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Pila globosa

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Taxonomy [top]

Kingdom Phylum Class Order Family
ANIMALIA MOLLUSCA GASTROPODA ARCHITAENIOGLOSSA AMPULLARIIDAE

Scientific Name: Pila globosa
Species Authority: (Swainson, 1822)
Taxonomic Notes:

Assessment Information [top]

Red List Category & Criteria: Least Concern ver 3.1
Year Published: 2010
Date Assessed: 2010-03-03
Assessor(s): Budha, P.B., Madhyastha, A. & Dutta, J.
Reviewer(s): Allen, D.J. & Daniel, B.A.
Justification:

In certain part of the distributional range of Pila globosa, it is a preferred food source by human and it is also used as food in poultry industry; however, this is not a threat to the species. Due to its near pan global distribution it is assessed as Least Concern.


Geographic Range [top]

Range Description: Pila globosa recorded from Nepal, southwestern Asia, Africa, north and south America (Subba Rao 1989). It is a common species in India except southern India and Punjab; it is found in Assam, Bihar, Maharashtra, Madhya Pradesh, Meghalaya (South Garo Hills), Orissa, Uttar Pradesh and West Bengal.
Countries:
Native:
Argentina; Bangladesh; Bolivia, Plurinational States of; Brazil; Canada; Chile; Colombia; Ecuador; Falkland Islands (Malvinas); French Guiana; Guyana; India (Andaman Is., Arunachal Pradesh, Assam, Bihar, Chandigarh, Chattisgarh, Dadra-Nagar-Haveli, Daman, Darjiling, Delhi, Diu, Goa, Himachal Pradesh, Jammu-Kashmir, Jharkand, Madhya Pradesh, Maharashtra, Mahé, Manipur, Meghalaya, Mizoram, Nagaland, Orissa, Rajasthan, Uttaranchal, Uttar Pradesh, West Bengal); Nepal; Paraguay; Peru; Saint Pierre and Miquelon; Sri Lanka; Suriname; United States; Uruguay; Venezuela, Bolivarian Republic of
Range Map: Click here to open the map viewer and explore range.

Population [top]

Population: There is no population level information about this species. Though the population is widespread, in certain regions like Nepal the population is decreasing due to habitat loss, agricultural intensification and fish poisoning.
Population Trend: Unknown

Habitat and Ecology [top]

Habitat and Ecology: This species lives in permanent and temporary stagnant water bodies and uses dry areas for breeding. Adults survive the dry season buried in soil. A number of trematodes like Artyfechinostomum sufratyfese, Echinostoma cercaria, Cercaria andhraensis, C. pigmentata, Diplodiscus sp., and Xiphidocercaria sp. are  reported from this species (Subba Rao 1989).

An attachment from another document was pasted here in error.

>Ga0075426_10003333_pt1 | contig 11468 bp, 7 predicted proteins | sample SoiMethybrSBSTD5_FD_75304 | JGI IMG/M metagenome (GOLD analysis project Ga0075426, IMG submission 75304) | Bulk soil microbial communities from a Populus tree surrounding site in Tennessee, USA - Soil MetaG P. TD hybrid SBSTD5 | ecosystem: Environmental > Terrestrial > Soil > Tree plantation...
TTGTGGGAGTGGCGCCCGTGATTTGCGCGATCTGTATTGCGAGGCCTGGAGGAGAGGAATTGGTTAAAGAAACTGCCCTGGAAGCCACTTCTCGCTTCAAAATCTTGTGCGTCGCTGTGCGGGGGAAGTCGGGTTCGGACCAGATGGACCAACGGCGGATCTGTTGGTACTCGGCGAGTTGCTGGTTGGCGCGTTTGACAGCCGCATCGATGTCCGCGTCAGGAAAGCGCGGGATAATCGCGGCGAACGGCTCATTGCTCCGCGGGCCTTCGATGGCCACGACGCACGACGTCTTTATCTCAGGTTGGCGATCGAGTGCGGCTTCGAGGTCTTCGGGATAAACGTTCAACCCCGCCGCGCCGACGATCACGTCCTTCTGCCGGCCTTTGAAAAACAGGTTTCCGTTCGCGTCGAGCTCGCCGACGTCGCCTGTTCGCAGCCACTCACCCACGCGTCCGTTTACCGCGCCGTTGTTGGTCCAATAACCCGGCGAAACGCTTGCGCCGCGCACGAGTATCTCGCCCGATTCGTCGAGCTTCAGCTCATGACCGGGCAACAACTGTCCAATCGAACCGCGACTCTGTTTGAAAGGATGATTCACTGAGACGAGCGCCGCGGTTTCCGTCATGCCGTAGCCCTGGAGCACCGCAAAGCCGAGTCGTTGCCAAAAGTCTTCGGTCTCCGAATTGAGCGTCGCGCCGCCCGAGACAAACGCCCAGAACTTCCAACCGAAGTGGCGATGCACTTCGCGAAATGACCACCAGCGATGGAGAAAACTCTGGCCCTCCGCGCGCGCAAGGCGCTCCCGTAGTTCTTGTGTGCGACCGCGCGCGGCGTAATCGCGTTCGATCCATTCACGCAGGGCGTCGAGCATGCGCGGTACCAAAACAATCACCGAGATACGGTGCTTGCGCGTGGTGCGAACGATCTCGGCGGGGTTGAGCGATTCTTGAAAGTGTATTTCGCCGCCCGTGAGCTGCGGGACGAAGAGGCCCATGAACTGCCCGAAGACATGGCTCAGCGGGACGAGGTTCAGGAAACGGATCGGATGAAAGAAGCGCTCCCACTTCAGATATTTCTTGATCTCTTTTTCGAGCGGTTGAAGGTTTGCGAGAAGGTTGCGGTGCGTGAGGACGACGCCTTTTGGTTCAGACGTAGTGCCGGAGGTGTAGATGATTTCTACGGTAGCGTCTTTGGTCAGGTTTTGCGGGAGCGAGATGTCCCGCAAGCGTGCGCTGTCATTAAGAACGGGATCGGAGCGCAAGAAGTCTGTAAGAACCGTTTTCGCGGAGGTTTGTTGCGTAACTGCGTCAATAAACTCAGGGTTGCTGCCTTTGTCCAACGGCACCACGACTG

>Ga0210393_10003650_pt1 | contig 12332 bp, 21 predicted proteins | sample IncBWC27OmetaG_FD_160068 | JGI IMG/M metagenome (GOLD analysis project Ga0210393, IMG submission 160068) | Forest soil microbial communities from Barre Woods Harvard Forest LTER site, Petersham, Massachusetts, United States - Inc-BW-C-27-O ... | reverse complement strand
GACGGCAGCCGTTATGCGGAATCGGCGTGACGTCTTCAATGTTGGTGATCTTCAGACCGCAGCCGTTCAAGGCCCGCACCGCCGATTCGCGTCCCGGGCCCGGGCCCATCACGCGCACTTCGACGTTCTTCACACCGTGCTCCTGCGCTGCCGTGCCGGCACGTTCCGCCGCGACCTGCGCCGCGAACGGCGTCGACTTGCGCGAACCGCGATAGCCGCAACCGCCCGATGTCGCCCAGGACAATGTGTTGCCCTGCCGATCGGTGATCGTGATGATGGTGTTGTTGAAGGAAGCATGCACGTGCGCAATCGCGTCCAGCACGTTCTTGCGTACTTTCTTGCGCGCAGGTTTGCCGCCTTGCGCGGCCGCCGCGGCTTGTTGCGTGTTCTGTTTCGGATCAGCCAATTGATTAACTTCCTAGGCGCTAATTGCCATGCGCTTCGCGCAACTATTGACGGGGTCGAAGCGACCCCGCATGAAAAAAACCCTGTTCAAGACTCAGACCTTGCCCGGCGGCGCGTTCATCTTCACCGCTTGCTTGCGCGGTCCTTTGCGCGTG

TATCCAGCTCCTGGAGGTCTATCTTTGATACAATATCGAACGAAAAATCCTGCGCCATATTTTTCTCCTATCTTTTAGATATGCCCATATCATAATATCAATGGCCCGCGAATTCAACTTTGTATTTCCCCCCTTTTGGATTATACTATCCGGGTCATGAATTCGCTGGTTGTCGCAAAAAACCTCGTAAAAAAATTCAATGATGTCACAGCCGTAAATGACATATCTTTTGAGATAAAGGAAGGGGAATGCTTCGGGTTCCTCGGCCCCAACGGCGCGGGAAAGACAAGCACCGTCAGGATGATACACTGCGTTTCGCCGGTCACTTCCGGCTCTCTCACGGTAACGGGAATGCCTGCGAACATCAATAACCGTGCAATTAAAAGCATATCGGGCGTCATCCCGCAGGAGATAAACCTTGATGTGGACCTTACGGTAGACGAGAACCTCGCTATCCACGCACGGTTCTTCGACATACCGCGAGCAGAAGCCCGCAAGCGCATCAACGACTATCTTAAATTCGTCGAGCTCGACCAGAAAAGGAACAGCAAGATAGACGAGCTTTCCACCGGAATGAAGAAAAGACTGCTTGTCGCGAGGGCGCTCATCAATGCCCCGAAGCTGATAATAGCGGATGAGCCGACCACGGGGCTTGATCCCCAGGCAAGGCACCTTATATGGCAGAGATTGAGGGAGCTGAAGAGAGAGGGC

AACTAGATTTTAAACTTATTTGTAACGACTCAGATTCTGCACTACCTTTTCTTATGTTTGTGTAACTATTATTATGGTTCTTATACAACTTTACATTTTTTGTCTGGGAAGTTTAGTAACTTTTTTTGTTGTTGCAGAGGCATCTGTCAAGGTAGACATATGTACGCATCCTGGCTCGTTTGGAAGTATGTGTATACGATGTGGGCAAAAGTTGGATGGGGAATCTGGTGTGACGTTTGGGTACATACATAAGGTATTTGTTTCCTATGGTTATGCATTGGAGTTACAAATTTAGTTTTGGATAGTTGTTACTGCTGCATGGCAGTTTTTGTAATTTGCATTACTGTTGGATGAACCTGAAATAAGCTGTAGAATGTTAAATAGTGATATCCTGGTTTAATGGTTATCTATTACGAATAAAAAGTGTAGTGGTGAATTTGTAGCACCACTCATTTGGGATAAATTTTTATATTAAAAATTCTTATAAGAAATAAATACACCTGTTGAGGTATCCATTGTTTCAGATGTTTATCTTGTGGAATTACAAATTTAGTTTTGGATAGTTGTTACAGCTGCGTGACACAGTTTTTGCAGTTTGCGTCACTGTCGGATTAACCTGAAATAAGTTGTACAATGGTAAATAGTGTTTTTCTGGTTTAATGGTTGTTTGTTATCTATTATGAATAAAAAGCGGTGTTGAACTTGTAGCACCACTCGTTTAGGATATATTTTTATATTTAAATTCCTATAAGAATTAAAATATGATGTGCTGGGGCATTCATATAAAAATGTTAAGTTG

Systems: Terrestrial; Freshwater

Use and Trade [top]

Use and Trade: Pila globosa is commonly used as food by some people, mainly the tribals and lower economic groups in Nepal, the Sunderbans as well as the people of West Bengal, Bihar, Uttar Pradesh and other parts of India. It is one of the most preferred gastropod species utilised by tribal people as food. This species is also valuable source of nutrition for ducks and hybrid fish Magur (Clarias batrachus). In addition, soup prepared from the flesh is used as medicine that is believed to cure asthma, arthritis, joint swelling, rheumatism and in quick healing of wounds. The snail is cleaned and kept in water for a few hours and then the water is used like an eye drop to cure conjunctivitis (Subba Rao 1989).

Threats [top]

Major Threat(s): No information is available on specific threats apart from general threats that exists in most of the habitats of this species. The population of this species in Nepal is decreasing due to habitat loss, agricultural intensification and fish poisoning and over harvesting are some inferred threats to this species.

Conservation Actions [top]

Conservation Actions: Studies into the impact of harvesting on the population of the species is required.

Citation: Budha, P.B., Madhyastha, A. & Dutta, J. 2010. Pila globosa. The IUCN Red List of Threatened Species. Version 2014.2. <www.iucnredlist.org>. Downloaded on 30 September 2014.
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